As Scotland grapples with the conflicting issues around its immediate future, the fiesty ’yes’ voters for independence recently received an unexpected gift. The ’no’ leadership produced a campaign video titled ’the woman who made up her mind’. The film, a little poem of political and social ignorance was aimed, we gather, at women aged 35 to 45, happily domesticated by their menfolk, and with pretty heads untroubled by the gritty world of politics or social issues. The film shows, lets call her Trine, in her kitchen, kids off to school, cooker waiting for the buff of skurekrem, her brow wrinkled with confusion about an independent Scotland. A steadying cup of tea later, issues of oil revenue, passport control, the British pound and her Dad´s pension touched on fearfully, she has decided ’no’.
As a Scot living in Norway, I´d like to give the ’yes’ campaign a little more inflamatory fuel. Trine, you are worried, puzzling over the issue of future travel to England – your passport of course, and the thorny business of grappling with two currencies jangling in the Zara wallet the kids bought you last Christmas. Consider the following: Norway to neighbouring Sweden is a short hop in a ’plane. We Norwegians do not embark on this journey biting our fists, a flask of brandy to hand and possibly a handy Husky dog lest the border guards turn surly. Sweden has a different currency, true, but it also takes bank cards. And goodness, although they even have a different language, they understand ours too! We routinely show our ID at the airport, even when travelling within the country, just as you do flying from Aberdeen to Bristol. No-one expires from the stress. Denmark, Finland, Sweden – we flit between our neighbours grumbling about the weather and the respective merits of fish, but not in the fear that vast historical or political differences will rear up like Viking warriors.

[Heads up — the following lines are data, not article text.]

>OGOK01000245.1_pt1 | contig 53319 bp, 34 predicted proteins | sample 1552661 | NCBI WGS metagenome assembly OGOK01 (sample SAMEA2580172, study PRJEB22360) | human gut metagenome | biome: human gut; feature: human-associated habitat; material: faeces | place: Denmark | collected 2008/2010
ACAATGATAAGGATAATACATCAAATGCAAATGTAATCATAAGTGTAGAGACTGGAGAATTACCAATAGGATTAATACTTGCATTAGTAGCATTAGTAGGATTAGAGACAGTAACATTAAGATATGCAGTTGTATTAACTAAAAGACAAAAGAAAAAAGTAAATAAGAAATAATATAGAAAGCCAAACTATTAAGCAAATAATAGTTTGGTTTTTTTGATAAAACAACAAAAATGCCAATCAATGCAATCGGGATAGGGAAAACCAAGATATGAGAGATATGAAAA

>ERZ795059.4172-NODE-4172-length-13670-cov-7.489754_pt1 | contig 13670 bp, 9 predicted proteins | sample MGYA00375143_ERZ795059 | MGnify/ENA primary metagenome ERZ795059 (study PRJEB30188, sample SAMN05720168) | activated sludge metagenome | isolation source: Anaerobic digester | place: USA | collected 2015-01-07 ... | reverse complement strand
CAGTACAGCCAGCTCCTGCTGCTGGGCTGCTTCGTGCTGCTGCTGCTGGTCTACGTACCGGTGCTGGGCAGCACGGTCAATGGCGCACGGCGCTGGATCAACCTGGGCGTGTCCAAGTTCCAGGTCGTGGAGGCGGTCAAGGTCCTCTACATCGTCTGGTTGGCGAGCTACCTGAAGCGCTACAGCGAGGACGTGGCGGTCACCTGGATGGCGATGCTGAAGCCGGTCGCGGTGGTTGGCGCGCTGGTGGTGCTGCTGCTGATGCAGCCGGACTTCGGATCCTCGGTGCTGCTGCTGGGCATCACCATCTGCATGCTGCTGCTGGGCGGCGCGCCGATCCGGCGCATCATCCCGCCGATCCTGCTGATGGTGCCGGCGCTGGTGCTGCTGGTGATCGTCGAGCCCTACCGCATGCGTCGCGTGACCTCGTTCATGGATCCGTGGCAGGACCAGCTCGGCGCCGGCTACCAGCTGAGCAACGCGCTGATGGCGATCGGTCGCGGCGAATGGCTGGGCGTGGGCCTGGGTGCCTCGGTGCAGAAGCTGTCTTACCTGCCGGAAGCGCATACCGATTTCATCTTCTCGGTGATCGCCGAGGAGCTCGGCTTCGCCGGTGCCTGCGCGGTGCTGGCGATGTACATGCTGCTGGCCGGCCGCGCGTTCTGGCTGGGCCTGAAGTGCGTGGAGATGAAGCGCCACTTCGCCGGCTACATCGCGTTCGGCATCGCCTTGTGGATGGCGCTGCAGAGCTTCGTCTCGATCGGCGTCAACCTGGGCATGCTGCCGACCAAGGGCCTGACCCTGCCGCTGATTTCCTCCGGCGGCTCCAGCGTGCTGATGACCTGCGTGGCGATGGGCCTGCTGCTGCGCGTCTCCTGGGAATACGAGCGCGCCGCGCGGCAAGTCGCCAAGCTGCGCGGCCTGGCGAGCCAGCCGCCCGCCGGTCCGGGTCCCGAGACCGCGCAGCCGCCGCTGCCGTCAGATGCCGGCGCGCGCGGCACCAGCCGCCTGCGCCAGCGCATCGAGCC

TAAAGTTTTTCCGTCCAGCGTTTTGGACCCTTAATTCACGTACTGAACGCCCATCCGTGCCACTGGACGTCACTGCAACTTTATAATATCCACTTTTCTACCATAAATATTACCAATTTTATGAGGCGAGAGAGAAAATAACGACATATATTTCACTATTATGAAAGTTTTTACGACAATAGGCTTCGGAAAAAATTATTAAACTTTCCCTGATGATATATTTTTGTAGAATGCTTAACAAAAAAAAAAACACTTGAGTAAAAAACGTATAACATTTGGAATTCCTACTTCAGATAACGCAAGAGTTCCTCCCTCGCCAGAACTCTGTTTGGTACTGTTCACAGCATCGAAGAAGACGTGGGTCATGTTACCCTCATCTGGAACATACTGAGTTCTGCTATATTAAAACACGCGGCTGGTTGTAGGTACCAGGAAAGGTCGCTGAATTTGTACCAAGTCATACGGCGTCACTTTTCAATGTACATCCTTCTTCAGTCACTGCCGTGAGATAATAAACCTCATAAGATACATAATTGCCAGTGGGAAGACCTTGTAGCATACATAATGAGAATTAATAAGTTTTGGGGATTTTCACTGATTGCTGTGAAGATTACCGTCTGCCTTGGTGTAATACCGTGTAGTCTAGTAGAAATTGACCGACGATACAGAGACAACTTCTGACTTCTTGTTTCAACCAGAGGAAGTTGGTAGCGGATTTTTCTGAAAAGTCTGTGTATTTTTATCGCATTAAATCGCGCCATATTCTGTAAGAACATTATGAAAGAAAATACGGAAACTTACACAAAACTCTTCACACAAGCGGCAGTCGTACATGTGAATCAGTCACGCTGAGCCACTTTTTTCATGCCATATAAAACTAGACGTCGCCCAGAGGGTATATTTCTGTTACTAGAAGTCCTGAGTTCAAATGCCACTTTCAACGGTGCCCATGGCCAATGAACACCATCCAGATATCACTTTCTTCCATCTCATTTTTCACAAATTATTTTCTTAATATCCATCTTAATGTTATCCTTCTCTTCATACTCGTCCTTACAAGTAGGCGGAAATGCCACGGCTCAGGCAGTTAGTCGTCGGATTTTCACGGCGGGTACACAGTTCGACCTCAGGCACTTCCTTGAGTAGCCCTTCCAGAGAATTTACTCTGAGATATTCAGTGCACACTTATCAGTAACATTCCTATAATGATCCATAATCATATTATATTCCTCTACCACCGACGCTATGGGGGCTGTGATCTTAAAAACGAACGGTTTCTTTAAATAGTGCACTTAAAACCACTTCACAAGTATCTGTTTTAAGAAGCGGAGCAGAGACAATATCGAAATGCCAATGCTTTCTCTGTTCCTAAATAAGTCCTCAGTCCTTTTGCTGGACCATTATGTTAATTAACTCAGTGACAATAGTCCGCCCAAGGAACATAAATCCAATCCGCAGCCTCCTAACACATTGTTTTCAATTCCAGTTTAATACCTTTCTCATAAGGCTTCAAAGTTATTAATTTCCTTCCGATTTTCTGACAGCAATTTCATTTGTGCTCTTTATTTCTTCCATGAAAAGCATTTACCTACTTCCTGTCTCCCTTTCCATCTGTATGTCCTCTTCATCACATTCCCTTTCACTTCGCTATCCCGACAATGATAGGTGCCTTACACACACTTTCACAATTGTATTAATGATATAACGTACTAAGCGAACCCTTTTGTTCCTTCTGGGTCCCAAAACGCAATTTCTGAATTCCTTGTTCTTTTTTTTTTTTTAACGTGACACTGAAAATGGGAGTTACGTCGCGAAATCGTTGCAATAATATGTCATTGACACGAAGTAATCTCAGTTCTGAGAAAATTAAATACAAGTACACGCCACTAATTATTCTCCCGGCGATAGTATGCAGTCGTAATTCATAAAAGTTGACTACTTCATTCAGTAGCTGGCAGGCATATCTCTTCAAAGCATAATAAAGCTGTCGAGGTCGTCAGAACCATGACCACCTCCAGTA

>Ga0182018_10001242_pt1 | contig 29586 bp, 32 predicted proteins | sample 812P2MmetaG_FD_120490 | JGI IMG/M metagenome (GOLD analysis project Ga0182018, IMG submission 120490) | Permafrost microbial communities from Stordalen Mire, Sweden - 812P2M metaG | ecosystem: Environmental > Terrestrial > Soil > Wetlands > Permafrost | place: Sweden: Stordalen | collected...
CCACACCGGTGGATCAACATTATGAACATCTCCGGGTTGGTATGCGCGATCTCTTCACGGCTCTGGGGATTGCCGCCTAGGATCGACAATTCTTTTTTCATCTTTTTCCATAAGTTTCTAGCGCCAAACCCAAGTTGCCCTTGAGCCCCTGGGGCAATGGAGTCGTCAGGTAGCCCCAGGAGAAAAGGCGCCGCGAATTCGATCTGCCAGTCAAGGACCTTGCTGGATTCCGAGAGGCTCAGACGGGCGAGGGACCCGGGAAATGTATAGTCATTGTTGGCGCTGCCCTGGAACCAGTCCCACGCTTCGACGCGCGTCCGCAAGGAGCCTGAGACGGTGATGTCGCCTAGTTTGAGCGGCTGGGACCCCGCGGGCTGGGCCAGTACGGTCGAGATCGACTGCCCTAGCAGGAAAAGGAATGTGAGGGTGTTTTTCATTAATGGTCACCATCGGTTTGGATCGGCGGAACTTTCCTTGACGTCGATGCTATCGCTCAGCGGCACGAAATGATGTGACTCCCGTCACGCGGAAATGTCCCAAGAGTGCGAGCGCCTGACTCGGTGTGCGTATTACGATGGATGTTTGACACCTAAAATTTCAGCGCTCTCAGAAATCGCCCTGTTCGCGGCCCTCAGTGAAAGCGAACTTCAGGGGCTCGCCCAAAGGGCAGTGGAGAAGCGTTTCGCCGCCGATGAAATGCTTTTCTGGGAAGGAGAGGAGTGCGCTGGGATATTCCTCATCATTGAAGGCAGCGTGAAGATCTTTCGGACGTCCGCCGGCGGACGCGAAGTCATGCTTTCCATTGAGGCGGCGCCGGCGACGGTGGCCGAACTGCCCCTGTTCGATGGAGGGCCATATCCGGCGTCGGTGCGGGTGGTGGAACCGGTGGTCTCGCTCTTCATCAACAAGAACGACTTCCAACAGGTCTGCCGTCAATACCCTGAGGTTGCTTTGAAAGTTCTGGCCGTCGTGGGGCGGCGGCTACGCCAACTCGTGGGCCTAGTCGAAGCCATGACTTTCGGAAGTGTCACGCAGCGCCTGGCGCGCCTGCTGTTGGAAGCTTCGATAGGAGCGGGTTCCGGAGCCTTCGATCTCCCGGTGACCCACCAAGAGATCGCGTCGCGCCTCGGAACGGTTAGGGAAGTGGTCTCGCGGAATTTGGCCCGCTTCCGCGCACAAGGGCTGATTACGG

We Scots nurse our own version of “janteloven”, Norwegian self-questioning. Doubt, suspicion and gloom befriend us like the low-lying fog on Lysefjord. Norway, with its own brooding silences, nevertheless seems a romantic world away across the North Sea. No doubt continuing references to its triumphant individualism are tiresome thorns in the side of the ’no’ protaganists. Norway – its seeming-impeccable handling of oil revenue, its comprehensively democratic tax system, its thriving rural economy, its education system´s (relative) resiliance in the face of private schooling, its health system – is justifiably the shining dream-state for the new Scotland.
None of the afore-mentioned are perfect – it is absurd for Scotland to imagine that Norway is a pristine, moan-free zone. Things break and fail; broken souls beg in the street. It rains. But Norway lives its independence with dignity rather than sentimentality, in deep community rather than in surface democracy, in love with its landscape and in tune with wealth of the ocean.
You can have all that in Scotland, Trine. It´s worth voting ’yes’ for.
General and Artistic Director
Bergen National Opera
This article was published on the 10.09.14: The Scotsman